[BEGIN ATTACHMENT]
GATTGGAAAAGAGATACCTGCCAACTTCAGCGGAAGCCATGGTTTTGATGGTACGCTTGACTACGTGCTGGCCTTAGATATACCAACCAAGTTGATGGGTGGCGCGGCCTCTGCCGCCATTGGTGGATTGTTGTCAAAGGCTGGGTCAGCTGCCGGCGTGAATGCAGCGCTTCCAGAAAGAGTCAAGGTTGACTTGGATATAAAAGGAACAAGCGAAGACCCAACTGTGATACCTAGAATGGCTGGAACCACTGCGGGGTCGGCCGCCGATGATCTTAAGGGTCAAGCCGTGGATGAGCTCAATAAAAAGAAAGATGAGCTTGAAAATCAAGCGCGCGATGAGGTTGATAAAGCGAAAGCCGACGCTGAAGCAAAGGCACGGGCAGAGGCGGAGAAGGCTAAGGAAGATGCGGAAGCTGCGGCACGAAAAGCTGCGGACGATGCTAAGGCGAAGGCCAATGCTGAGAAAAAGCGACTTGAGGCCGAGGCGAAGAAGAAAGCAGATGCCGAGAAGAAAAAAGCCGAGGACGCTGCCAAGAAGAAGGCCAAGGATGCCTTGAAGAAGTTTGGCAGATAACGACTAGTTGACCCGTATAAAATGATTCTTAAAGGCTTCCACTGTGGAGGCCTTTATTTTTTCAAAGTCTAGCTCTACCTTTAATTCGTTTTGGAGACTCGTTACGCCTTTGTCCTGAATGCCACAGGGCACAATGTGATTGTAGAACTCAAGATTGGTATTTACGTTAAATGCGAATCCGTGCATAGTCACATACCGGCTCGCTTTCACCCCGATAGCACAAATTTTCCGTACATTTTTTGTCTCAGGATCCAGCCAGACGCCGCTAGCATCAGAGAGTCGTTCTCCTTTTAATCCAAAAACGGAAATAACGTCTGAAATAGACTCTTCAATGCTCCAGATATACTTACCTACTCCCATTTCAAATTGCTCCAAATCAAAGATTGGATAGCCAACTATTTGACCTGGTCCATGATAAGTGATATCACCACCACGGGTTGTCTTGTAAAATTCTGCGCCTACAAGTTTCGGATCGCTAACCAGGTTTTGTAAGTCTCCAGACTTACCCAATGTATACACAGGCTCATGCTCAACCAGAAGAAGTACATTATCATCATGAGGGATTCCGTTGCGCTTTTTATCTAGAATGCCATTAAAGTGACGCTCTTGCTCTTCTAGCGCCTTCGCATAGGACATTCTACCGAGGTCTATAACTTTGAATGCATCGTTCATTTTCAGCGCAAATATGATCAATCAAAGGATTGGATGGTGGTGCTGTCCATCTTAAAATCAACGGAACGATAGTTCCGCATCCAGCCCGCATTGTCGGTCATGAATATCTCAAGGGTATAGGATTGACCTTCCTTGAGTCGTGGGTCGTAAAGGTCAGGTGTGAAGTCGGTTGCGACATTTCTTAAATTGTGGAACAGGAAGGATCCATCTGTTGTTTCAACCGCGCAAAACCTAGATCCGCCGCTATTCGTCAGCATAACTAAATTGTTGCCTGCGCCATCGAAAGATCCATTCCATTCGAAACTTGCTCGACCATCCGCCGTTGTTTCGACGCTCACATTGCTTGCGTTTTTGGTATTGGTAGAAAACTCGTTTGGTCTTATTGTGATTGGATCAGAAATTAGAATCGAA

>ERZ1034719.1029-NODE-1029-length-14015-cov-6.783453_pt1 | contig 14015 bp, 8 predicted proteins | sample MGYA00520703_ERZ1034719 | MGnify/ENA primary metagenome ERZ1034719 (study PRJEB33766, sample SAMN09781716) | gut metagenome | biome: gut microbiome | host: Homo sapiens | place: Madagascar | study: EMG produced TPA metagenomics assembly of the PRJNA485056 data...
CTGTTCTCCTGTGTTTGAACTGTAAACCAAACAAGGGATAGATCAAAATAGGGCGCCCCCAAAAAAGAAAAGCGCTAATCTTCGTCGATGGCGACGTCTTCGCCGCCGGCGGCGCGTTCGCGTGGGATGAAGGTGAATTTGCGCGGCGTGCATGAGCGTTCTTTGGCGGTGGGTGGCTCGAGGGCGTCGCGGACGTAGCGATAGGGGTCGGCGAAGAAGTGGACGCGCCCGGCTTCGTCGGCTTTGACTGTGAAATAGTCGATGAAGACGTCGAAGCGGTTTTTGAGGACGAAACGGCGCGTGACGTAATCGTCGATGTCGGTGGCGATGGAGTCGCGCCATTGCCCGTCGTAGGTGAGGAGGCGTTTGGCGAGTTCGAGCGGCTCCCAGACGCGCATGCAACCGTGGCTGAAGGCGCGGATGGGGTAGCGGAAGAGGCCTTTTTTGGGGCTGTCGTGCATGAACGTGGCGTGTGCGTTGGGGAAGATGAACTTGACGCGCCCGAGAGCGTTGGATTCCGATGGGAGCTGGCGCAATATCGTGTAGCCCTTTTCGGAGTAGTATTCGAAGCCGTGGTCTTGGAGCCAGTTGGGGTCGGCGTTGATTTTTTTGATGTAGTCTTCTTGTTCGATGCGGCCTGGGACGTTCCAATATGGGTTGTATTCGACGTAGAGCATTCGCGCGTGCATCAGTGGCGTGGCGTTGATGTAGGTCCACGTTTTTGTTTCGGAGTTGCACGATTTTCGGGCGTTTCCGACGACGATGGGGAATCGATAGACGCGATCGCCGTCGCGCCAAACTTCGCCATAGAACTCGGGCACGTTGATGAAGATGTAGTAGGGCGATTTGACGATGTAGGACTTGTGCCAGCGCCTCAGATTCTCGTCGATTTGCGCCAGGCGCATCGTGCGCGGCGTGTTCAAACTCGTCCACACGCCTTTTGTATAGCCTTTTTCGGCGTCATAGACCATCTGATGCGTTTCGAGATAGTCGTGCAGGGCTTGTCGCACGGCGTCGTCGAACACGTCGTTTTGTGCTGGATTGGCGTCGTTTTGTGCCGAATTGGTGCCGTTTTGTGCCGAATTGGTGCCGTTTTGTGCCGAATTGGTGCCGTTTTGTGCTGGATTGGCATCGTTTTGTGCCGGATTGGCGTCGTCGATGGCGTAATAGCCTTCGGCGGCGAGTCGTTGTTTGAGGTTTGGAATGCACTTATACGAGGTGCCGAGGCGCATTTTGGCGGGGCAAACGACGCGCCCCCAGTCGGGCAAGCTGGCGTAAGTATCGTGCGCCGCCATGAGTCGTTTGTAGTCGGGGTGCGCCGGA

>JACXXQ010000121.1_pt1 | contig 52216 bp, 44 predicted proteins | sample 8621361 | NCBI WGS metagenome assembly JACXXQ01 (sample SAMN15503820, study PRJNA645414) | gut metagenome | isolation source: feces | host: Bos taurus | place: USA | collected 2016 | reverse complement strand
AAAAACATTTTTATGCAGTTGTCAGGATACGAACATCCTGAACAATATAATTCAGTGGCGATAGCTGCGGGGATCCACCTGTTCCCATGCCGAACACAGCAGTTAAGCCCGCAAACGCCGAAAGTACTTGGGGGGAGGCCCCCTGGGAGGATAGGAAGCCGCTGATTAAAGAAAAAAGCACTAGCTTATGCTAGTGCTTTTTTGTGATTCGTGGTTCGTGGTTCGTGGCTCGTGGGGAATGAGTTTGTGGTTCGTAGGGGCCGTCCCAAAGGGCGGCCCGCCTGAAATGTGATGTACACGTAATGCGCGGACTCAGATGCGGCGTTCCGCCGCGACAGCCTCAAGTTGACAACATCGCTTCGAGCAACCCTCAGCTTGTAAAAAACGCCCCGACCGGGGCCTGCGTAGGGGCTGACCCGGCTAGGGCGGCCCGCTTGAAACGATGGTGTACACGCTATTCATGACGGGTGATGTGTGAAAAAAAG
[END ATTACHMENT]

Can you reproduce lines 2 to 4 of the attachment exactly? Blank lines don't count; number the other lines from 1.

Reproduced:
>ERZ1034719.1029-NODE-1029-length-14015-cov-6.783453_pt1 | contig 14015 bp, 8 predicted proteins | sample MGYA00520703_ERZ1034719 | MGnify/ENA primary metagenome ERZ1034719 (study PRJEB33766, sample SAMN09781716) | gut metagenome | biome: gut microbiome | host: Homo sapiens | place: Madagascar | study: EMG produced TPA metagenomics assembly of the PRJNA485056 data...
CTGTTCTCCTGTGTTTGAACTGTAAACCAAACAAGGGATAGATCAAAATAGGGCGCCCCCAAAAAAGAAAAGCGCTAATCTTCGTCGATGGCGACGTCTTCGCCGCCGGCGGCGCGTTCGCGTGGGATGAAGGTGAATTTGCGCGGCGTGCATGAGCGTTCTTTGGCGGTGGGTGGCTCGAGGGCGTCGCGGACGTAGCGATAGGGGTCGGCGAAGAAGTGGACGCGCCCGGCTTCGTCGGCTTTGACTGTGAAATAGTCGATGAAGACGTCGAAGCGGTTTTTGAGGACGAAACGGCGCGTGACGTAATCGTCGATGTCGGTGGCGATGGAGTCGCGCCATTGCCCGTCGTAGGTGAGGAGGCGTTTGGCGAGTTCGAGCGGCTCCCAGACGCGCATGCAACCGTGGCTGAAGGCGCGGATGGGGTAGCGGAAGAGGCCTTTTTTGGGGCTGTCGTGCATGAACGTGGCGTGTGCGTTGGGGAAGATGAACTTGACGCGCCCGAGAGCGTTGGATTCCGATGGGAGCTGGCGCAATATCGTGTAGCCCTTTTCGGAGTAGTATTCGAAGCCGTGGTCTTGGAGCCAGTTGGGGTCGGCGTTGATTTTTTTGATGTAGTCTTCTTGTTCGATGCGGCCTGGGACGTTCCAATATGGGTTGTATTCGACGTAGAGCATTCGCGCGTGCATCAGTGGCGTGGCGTTGATGTAGGTCCACGTTTTTGTTTCGGAGTTGCACGATTTTCGGGCGTTTCCGACGACGATGGGGAATCGATAGACGCGATCGCCGTCGCGCCAAACTTCGCCATAGAACTCGGGCACGTTGATGAAGATGTAGTAGGGCGATTTGACGATGTAGGACTTGTGCCAGCGCCTCAGATTCTCGTCGATTTGCGCCAGGCGCATCGTGCGCGGCGTGTTCAAACTCGTCCACACGCCTTTTGTATAGCCTTTTTCGGCGTCATAGACCATCTGATGCGTTTCGAGATAGTCGTGCAGGGCTTGTCGCACGGCGTCGTCGAACACGTCGTTTTGTGCTGGATTGGCGTCGTTTTGTGCCGAATTGGTGCCGTTTTGTGCCGAATTGGTGCCGTTTTGTGCCGAATTGGTGCCGTTTTGTGCTGGATTGGCATCGTTTTGTGCCGGATTGGCGTCGTCGATGGCGTAATAGCCTTCGGCGGCGAGTCGTTGTTTGAGGTTTGGAATGCACTTATACGAGGTGCCGAGGCGCATTTTGGCGGGGCAAACGACGCGCCCCCAGTCGGGCAAGCTGGCGTAAGTATCGTGCGCCGCCATGAGTCGTTTGTAGTCGGGGTGCGCCGGA

>JACXXQ010000121.1_pt1 | contig 52216 bp, 44 predicted proteins | sample 8621361 | NCBI WGS metagenome assembly JACXXQ01 (sample SAMN15503820, study PRJNA645414) | gut metagenome | isolation source: feces | host: Bos taurus | place: USA | collected 2016 | reverse complement strand